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The hardboiled crime classic High and Low (literally: Heaven and Hell) is one of Akira Kurosawa's most entertaining pictures. Toshiro Mifune once again creates an unforgettable character, a powerful but decent executive pitted against company sharks almost as vicious as those from Kurosawa's previous film, The Bad Sleep Well. The movie uses screen space to create a psychological effect. For the first forty minutes or so, we're stuck in the same room awaiting ransom phone calls from a formidable kidnapper. But a cut to a sleek bullet train announces the beginning of an exciting police manhunt covering an entire city.
The story begins with a tense business meeting in an upscale home, as children play cowboy and outlaw with cap pistols. From his house overlooking Yokohama, hard-working up-from-the-factory shoe executive Kingo Gondo (Toshiro Mifune) is directing a careful takeover of his firm, a maneuver that requires fast moves with company shares and a large chunk of hard cash. When his small son is kidnapped, Gondo becomes frantic and agrees to pay the ransom ... only to find that the kidnapper (Tsutomu Yamakazi) has snatched his chauffeur's son in error. Decency demands that he use the money to free the servant's child as if it were his own. Gondo's sacrifice impresses the detectives on the case, who mount a vigorous campaign to catch the kidnapper.
Adapted from an American crime novel, Kurosawa's film makes the most of dynamic social and spacial contrasts. Stranded in his lavish house, Gondo paces and worries, waiting for news from the kidnapper. After that static first section, the movie leaps to a frantic pace as an army of police agents turns the entire city upside down. The kidnapper Takeuchi has committed his crime out of bitter despair for the inequities between rich and poor. Economics force him to live in stinking, crowded slum housing. All the while he regards Gondo's white house on the hill -- the heaven he seeks to destroy. Like Satan, Takeuchi is a rebellious angel, committing crimes and murdering out of a warped desire to overturn society.
It is therefore ironic that the target chosen by the kidnapper, although rich, is a cut above the predatory moneymen that adhere to cutthroat business practices. Kingo Gondo is at heart just a shoemaker dedicated to creating a superior product. He demonstrates his commitment to quality by tearing apart a proposed shoe model to show its shoddy construction. When the detectives need to hide a smoke bomb in the valise that will carry the ransom payment, Gondo goes right to work, spreading his old leatherworking tools across the floor of his soon-to-be repossessed living room.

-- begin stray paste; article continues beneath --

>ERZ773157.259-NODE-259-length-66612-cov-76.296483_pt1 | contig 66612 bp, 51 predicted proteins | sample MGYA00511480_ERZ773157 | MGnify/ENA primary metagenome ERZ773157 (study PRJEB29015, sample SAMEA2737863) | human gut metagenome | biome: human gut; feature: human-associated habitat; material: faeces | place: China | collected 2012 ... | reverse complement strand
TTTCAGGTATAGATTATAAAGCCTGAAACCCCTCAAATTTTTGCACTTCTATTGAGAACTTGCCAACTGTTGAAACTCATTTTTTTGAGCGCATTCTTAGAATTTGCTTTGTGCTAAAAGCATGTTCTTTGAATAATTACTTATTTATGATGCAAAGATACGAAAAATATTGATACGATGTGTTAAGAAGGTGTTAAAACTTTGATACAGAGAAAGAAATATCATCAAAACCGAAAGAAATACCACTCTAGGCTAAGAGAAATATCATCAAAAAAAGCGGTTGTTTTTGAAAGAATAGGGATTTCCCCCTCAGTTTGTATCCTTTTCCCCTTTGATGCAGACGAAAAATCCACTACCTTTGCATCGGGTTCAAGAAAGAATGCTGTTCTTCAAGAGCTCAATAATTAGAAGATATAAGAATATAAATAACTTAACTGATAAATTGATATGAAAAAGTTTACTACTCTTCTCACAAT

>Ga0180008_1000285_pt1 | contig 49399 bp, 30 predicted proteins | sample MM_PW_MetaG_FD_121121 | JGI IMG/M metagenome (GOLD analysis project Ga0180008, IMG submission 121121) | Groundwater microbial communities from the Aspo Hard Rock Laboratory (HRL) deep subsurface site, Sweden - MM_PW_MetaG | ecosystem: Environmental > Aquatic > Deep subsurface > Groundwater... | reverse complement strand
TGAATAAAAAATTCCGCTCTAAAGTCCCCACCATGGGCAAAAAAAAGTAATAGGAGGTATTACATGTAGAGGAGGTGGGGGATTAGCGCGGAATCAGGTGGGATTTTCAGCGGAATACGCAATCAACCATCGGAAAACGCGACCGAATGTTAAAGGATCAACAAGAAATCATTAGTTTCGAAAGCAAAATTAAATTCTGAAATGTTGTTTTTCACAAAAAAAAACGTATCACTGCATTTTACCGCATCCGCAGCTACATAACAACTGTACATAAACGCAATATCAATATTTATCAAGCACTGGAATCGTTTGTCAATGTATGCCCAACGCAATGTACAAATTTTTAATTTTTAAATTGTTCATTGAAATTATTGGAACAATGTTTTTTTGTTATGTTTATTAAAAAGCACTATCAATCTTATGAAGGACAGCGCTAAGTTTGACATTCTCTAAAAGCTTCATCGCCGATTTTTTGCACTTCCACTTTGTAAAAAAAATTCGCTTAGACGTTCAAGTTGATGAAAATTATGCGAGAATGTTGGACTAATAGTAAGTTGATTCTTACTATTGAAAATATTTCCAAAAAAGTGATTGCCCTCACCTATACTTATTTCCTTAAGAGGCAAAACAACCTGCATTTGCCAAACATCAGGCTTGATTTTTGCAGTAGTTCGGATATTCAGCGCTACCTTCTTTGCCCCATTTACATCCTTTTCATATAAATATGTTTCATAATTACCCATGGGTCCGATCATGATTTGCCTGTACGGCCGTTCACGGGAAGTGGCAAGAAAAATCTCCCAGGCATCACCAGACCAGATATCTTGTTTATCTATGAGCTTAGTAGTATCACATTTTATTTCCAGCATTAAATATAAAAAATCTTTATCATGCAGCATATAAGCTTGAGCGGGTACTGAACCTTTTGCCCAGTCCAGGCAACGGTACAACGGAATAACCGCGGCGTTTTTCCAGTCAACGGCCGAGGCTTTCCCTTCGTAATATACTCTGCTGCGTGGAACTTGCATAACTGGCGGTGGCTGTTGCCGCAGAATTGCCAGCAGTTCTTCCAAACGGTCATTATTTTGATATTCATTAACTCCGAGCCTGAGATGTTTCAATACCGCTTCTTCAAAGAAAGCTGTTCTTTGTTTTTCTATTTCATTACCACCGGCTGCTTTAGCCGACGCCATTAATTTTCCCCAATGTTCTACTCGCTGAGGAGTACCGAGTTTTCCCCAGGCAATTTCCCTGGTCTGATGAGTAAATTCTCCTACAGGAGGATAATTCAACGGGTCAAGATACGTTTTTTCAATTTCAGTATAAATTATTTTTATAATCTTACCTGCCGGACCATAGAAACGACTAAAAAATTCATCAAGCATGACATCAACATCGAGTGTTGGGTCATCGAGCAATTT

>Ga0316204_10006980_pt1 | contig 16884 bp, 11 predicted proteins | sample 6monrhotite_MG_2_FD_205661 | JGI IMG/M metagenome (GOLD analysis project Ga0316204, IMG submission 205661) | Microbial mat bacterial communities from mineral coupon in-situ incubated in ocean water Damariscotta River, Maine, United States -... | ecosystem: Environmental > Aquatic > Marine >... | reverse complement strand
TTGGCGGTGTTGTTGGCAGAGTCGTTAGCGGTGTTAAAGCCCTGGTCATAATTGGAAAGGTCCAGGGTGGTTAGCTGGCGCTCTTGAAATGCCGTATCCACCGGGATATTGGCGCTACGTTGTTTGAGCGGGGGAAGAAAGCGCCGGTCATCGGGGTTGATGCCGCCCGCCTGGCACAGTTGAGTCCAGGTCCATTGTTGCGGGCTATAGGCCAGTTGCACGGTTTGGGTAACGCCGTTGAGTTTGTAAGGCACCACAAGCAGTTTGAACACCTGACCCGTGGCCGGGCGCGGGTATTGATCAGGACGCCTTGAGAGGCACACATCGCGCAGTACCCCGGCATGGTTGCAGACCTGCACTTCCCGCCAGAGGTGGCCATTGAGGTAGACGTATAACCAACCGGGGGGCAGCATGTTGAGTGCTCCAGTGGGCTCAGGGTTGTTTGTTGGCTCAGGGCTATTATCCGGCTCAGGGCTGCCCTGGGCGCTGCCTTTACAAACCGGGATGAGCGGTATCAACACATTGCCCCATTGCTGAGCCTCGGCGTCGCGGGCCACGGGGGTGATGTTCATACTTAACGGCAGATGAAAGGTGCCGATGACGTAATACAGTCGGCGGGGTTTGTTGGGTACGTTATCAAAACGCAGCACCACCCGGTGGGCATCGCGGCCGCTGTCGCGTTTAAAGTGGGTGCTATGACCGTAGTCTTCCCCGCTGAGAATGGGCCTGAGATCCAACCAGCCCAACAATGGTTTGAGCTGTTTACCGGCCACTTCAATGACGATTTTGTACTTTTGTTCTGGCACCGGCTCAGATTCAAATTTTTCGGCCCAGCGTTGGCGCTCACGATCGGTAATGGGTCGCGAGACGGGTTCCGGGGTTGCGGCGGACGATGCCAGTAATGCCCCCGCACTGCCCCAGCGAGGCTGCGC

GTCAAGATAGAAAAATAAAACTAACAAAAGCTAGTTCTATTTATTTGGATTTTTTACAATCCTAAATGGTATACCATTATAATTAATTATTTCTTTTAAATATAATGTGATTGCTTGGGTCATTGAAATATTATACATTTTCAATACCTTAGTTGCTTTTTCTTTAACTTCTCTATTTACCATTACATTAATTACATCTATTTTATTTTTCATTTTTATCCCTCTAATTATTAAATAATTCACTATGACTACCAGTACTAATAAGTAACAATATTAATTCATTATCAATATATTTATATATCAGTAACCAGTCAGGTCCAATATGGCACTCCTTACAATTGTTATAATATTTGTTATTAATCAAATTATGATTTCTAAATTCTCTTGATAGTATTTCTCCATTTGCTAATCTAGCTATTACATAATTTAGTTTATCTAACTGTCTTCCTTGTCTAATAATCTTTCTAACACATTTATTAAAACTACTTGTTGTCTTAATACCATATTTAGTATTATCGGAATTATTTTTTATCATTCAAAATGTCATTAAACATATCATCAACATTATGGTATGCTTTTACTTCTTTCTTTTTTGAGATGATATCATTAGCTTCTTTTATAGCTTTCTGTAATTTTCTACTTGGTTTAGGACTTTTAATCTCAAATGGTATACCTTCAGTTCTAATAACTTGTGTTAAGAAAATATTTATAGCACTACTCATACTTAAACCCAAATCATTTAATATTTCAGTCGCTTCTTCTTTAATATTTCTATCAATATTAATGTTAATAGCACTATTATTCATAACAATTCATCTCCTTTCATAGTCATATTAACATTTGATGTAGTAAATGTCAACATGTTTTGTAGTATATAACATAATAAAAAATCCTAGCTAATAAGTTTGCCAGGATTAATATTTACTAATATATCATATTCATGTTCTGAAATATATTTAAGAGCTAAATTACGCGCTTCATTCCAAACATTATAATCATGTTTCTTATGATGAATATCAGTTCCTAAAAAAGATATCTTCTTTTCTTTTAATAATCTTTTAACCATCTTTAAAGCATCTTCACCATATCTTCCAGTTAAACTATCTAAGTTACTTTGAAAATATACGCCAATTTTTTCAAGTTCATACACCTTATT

Takeuchi almost succeeds in bringing down the man on the hill. Kingo Gondo loses his business position, his house and all of his possessions. He's given up all hope of company ownership to save a little boy not his own. The chauffeur will do anything to repay the debt, and causes complications as the detectives close in on their target. Takeuchi, on the other hand, is infuriated by the sympathy given Kingo Gondo by the press. The kidnapper is driven to undertake new horrors, degrading himself even further. An extended sequence takes place in Yokohama's harrowing back-alley drug world. It's far more explicit than depictions in American films, where drugs were seldom portrayed in mainstream product.
Kurosawa's film is a high-budget Toho production. Location shooting ranges all over the Japanese costal city of Yokohama. An impressive downtown set, all glass and showcases, is populated with hundreds of extras. Foreign sailors were recruited to represent the ugliest Americans imaginable, lolling with the Japanese good-time girls, rocking out to the blaring bands. Takeuchi is pursued through several levels of hell: indifferent hospital waiting rooms, downtown streets, nightclubs, the drug alleys ... and finally to an isolated Enoshima cottage on a garden hill over the ocean. It's as remote a Last Stop as the death shack in the film noir Criss Cross. Both seem to exist at the End of the Earth.